We just embarked on our 14-hour overnight train ride from Ninh Binh, Vietnam, to Hoi An. From the mountains to the coast, you could say. It’s a bumpy ride, there’s a baby screaming under us (Lindsey and I have the top bunks), and the smell coming from the bathroom is indescribable. And no, it’s not like fruity hand soap. But by morning we will have travelled essentially half of Vietnam, and for only $39.
This really feels like the first time we’ve had over the last week to sit, think, and write (besides attempted sleep and complaining, there’s really not much to do on an overnight train). Although our homestay in Ninh Binh was the definition of relaxation, I spent our time lounging in a hammock, riding a bicycle, or eating copious amounts of pho and mango smoothies, not wanting to do anything that felt remotely like ‘work.’
Before our rustic stay in the bamboo bungalow, we had pretty much been on the go. My body seemed to take longer to adjust than my travel partner’s. We were greeted immediately by hot, muggy air when we landed at 11 PM in Bangkok last week after 29 hours of travel, and my first couple days consisted more of jet lag and dehydration than the fun stuff.
I was able to shake it in time for Songkran Festival, the Thai New Year celebration. Being right by Khao San Road for that event was one of those serendipitous things that you don’t plan, but ends up being such a significant part of your experience in a place. Lindsey and I were right in the middle of the chaos and fun, which consisted of water guns, being covered in powder by the locals, and by nighttime, a shoulder to shoulder crowd exuding energy and joy. I have never seen so many people together, all dancing and laughing like young children.
We flew from Bangkok to Hanoi, Vietnam after a couple days, where we easily entered the country and had a shuttle to our hostel waiting for us. I had been pretty anxious about the whole procedure, but our e-visa that we purchased ahead of time made everything go so smoothly. As far as our ride in… well, if I thought Bangkok traffic was crazy, nothing could prepare me for this. As far as I can tell, there’s literally no method to the madness of driving here. Traffic lights are more suggestions than law, everyone’s driving a different directions, and there aren’t lines on the road. That being said, everyone seems to be pretty good drivers, and able to work around each other. Through a language of honking and quick maneuvering, we always make it to where we need to go (me:laughing nervously and nauseated, my driver: unfazed).
Crossing the street by foot is always like a game of Frogger. The method that Lindsey and I first demonstrated was to wait for a gap in traffic and then walk/run quickly across. That was the wrong method. So was closing our eyes. We were told that in places like Hanoi, where motor bikes are almost as prevalent as people, it’s best to just walk slowly across and with confidence, so that the bikers can move around you. We were told they probably won’t stop or slow down for you, but they will try to avoid hitting you.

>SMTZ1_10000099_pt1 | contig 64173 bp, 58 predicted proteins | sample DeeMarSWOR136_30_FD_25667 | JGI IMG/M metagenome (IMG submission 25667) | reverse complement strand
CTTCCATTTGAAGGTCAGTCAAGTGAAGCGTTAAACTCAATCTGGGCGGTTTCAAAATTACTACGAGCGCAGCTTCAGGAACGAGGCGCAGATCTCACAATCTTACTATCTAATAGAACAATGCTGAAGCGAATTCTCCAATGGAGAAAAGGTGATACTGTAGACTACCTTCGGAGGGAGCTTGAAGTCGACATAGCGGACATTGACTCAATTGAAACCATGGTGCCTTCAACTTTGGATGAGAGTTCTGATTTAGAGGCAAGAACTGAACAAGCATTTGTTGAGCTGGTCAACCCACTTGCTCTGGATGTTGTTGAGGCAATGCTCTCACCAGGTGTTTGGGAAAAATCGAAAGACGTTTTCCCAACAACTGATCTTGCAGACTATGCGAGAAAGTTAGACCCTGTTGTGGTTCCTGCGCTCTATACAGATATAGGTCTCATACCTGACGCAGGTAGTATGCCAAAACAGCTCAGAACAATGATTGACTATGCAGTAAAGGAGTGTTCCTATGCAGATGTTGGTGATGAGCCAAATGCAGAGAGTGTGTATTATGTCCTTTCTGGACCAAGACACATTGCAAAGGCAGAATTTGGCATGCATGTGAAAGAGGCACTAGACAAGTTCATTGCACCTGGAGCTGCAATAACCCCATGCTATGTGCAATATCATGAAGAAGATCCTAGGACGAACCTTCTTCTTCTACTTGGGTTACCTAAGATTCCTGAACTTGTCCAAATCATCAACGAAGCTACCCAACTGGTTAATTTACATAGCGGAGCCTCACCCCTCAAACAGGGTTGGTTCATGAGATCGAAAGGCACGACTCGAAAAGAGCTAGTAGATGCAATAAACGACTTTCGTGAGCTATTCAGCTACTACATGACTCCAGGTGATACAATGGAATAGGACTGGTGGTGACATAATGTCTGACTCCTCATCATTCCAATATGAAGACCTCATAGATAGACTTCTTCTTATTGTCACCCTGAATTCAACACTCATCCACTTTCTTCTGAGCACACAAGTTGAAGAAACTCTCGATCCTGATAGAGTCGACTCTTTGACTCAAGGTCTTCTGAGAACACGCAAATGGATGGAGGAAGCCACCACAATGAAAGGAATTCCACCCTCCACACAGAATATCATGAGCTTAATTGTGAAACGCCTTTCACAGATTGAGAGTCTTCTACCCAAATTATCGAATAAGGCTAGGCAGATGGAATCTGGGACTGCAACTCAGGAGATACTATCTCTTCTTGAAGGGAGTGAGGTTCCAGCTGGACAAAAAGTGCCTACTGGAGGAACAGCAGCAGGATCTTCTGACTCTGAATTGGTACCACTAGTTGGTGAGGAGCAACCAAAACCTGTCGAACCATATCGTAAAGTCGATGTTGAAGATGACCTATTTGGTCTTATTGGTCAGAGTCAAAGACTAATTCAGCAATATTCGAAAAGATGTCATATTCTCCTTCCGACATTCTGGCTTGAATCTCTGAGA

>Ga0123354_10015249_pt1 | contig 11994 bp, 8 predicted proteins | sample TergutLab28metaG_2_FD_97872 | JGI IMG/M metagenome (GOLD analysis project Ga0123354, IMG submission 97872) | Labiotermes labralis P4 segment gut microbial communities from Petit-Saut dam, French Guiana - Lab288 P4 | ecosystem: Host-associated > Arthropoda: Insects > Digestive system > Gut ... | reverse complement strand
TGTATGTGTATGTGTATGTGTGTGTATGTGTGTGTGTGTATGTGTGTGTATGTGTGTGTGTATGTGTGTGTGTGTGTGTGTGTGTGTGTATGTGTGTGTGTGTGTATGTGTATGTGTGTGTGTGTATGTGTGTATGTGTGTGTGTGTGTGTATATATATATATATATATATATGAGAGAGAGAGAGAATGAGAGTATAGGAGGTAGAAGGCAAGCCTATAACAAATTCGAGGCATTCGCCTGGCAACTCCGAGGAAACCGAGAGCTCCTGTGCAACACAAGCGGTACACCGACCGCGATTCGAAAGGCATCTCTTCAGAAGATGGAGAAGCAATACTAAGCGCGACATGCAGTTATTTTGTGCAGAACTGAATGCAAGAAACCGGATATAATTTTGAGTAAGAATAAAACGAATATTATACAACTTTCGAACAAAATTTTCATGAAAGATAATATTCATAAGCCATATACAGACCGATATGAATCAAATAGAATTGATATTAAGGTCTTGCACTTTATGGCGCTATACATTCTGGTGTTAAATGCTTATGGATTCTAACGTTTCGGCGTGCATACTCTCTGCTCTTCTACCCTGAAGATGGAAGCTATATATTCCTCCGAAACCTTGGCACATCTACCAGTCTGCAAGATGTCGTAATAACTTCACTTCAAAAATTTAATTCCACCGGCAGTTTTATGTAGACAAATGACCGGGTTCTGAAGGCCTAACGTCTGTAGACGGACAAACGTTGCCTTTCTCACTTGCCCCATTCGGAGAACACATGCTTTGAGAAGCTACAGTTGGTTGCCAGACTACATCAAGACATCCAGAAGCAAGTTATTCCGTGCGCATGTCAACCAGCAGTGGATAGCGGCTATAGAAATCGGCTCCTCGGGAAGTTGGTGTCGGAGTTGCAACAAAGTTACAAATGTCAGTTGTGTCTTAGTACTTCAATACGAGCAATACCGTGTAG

It seems that everyone gets around by motorbike. We saw people transporting goods (even a dead goat) by bike, up to 5 people piled on one, little kids. It was also our only option to get from the little bus stop we were dropped off at to our homestay, so we strapped helmets on and took off by motor taxi. In such a short amount of time, I’ve already gotten so much more used to them whizzing by as you’re walking or stopped at a street food vendor.
The food. I heard it was going to be good before we came, but you can’t really capture it. There were so many air conditioned restaurants in Bangkok, playing trendy music, and with menus in English. That caught our attention for a while, as it was so comfortable and still pretty cheap, but then we decided to take the plunge into some of the best stuff I’ve ever had. The street food. In Hanoi, we simply walked around until we saw locals huddled around a table in plastic stools, chowing down to noodles or meat on sticks. Although I felt a little awkward at first, we quickly discovered how easy it is to communicate with gestures and key phrases. A couple times, we didn’t even know what we were ordered, yet we were always brought something delicious. One of my favorite times being when we were looking for pad Thai, instead sat down at a fruit dessert joint, had no idea what to get, and were brought an assortment of colorful fruit and coconut yogurt. When we handed the money over, the woman immediately gave us back half, motioning that we had given too much. I think Lindsey and I were both just a little thrown off that we could eat all of that for around 50 cents a piece. I’ve eaten my weight in curry, spring rolls, pho, every noodle dish you could imagine, fresh fruit, basa, and my favorite of all…. Vietnamese coffee. If you have any recommendations or suggestions, please get a hold of me. Can you tell I like food?
I just wanted to give a little update about where we are and our adventures so far. We will be in Hoi An the next couple days, eating Banh Mi (at the same spot Anthony Bourdain said had the best in the world), taking cooking classes, and exploring the ancient town.